Authors: Thomas Laubach and Adam Posen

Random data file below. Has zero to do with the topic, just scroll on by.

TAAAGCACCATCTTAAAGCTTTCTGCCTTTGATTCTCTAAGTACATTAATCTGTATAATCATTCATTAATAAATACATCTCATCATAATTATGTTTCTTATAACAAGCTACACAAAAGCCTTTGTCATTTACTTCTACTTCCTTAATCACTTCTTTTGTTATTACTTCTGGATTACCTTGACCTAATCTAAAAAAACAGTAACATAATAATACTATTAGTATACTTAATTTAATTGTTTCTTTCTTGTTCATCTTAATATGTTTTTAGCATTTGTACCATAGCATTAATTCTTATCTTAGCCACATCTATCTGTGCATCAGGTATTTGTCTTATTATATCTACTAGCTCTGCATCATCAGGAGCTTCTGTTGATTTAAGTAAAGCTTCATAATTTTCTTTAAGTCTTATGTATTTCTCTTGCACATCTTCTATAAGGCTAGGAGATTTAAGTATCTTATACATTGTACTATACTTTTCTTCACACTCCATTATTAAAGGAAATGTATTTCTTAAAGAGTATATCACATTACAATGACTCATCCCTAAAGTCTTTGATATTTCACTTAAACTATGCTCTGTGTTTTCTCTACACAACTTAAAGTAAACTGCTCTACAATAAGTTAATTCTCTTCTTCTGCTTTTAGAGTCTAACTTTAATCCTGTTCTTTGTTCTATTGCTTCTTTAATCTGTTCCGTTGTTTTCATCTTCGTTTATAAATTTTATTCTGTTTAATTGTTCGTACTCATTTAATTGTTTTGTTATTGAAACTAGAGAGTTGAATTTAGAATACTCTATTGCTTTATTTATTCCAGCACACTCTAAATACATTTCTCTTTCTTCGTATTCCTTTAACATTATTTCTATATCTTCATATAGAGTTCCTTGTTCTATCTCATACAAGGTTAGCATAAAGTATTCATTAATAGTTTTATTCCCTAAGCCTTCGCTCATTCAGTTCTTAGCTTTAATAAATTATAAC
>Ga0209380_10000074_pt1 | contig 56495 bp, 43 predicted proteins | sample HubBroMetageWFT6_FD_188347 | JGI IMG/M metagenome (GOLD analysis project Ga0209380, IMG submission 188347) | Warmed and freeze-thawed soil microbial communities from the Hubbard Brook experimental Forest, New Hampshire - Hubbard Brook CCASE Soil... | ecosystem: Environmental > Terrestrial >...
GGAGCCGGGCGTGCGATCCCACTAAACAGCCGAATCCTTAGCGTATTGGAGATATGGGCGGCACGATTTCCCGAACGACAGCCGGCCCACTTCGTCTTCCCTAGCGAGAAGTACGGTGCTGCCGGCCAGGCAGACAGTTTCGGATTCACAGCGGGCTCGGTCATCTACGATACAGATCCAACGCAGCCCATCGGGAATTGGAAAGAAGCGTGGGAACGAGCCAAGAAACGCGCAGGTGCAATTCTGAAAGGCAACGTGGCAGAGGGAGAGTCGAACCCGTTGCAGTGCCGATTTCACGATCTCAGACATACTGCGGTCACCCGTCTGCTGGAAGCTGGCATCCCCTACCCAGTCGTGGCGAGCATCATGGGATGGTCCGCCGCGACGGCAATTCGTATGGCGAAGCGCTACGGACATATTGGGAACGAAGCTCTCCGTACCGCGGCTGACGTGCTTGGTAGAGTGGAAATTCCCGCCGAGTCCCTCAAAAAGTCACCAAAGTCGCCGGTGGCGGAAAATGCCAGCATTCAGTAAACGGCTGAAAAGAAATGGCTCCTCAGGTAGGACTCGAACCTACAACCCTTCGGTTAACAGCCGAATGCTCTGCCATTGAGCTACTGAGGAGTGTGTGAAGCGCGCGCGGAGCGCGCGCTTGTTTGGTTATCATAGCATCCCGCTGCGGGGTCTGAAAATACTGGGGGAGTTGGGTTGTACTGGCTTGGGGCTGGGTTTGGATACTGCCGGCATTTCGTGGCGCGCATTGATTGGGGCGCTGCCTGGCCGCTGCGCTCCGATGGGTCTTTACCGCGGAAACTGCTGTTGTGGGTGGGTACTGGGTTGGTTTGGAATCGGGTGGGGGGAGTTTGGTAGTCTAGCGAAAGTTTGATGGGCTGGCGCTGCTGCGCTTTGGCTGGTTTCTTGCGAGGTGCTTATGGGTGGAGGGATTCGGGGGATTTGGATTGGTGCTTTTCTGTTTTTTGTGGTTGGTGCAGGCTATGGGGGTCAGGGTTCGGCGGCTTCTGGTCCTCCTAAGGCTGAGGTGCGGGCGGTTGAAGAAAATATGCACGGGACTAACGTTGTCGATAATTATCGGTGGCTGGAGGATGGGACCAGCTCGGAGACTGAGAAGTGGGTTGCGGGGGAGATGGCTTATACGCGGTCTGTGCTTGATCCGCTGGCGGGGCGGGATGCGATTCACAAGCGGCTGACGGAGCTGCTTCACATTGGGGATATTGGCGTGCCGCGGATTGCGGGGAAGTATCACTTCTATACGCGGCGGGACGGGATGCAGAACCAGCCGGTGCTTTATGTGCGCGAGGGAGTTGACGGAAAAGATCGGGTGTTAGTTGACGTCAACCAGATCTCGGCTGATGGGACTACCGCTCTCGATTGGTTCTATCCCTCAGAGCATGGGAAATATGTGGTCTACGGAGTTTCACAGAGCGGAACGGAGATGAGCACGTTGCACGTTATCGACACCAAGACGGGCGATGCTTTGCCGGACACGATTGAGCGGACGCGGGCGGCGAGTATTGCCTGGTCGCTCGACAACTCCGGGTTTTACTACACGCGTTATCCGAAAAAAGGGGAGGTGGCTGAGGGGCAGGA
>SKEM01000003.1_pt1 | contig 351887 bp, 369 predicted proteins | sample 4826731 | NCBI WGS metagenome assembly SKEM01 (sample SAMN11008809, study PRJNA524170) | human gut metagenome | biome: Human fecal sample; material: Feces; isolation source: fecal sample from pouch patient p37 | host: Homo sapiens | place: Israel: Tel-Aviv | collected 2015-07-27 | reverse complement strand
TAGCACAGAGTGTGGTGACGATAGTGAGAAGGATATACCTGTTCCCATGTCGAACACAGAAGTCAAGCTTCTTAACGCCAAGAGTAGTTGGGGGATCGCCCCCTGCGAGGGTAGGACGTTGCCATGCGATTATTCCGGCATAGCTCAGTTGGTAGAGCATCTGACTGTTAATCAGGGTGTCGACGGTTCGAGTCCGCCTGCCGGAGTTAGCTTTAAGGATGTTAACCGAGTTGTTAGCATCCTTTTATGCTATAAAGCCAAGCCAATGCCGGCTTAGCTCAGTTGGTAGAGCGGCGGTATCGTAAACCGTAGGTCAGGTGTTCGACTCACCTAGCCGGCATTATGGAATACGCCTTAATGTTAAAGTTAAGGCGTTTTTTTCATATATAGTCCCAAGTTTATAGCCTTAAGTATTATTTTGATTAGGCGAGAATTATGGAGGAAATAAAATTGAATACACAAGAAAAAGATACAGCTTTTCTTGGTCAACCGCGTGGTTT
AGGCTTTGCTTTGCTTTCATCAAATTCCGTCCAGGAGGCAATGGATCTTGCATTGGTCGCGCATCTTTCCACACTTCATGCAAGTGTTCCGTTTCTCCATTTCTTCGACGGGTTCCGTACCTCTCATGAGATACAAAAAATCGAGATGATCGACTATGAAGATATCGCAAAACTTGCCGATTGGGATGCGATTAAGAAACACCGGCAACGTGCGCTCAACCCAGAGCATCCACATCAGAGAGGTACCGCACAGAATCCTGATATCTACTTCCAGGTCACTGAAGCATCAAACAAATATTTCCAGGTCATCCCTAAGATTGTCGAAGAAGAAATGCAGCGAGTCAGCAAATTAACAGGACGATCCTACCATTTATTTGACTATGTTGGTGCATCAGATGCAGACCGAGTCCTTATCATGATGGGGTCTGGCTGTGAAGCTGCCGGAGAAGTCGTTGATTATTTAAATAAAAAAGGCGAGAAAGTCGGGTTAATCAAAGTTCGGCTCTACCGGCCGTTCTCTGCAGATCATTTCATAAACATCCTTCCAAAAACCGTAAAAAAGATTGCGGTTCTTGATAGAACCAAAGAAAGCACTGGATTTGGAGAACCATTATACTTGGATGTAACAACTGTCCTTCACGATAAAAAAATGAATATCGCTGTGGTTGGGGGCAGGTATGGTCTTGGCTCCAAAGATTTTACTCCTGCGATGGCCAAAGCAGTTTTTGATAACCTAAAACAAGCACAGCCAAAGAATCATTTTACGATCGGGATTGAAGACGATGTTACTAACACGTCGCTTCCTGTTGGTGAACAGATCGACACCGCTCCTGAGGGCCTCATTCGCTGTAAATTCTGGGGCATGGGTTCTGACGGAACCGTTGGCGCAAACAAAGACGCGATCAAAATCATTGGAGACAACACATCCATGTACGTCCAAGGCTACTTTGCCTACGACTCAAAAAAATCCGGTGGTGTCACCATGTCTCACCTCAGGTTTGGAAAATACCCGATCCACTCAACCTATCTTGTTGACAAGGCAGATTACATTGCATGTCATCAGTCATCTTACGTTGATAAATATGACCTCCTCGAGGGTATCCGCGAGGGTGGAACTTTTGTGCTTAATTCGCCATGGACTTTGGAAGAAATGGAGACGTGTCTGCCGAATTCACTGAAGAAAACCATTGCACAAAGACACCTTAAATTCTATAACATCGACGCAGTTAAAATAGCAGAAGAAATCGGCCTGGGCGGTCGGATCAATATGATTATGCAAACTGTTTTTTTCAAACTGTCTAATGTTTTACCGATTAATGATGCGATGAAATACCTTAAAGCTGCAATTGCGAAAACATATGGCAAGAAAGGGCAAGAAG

Does the adoption of an inflation target by a country have an effect on that country's rate of inflation and on inflation's interaction with real economic variables? Does inflation targeting alter private-sector expectations? The question of effectiveness must be posed as a counterfactual—did target adopting countries find economic benefits they would not have found had they not targeted? We offer three sets of measurements of the effect of inflation targeting: the first concerning whether the disinflation has been acheived at lower cost, or whether inflation has come down in targeters to a greater extent that we would attribute to normal cyclical factors; second, concerning whether the interactions between inflation, monetary policy, and real variables have changed; and the third concerning whether private-sector inflation expectations have come down after targeting beyond that usually associated with a drop in inflation. We consider the performance of New Zealand, Canada, the United Kingdom, and Sweden on these measures versus three baselines: their own past patterns prior to adoption; the performance of similar countries, Italy and Australia, which did not adopt targets; and the performance of two nominal targeters of long-standing, Germany and Switzerland, over the same period. We find that inflation targeting has had measurable effects on expectations and on the course of short-term interest rates, but that sacrifice ratios and Phillips curves remain unchanged in targeting countries.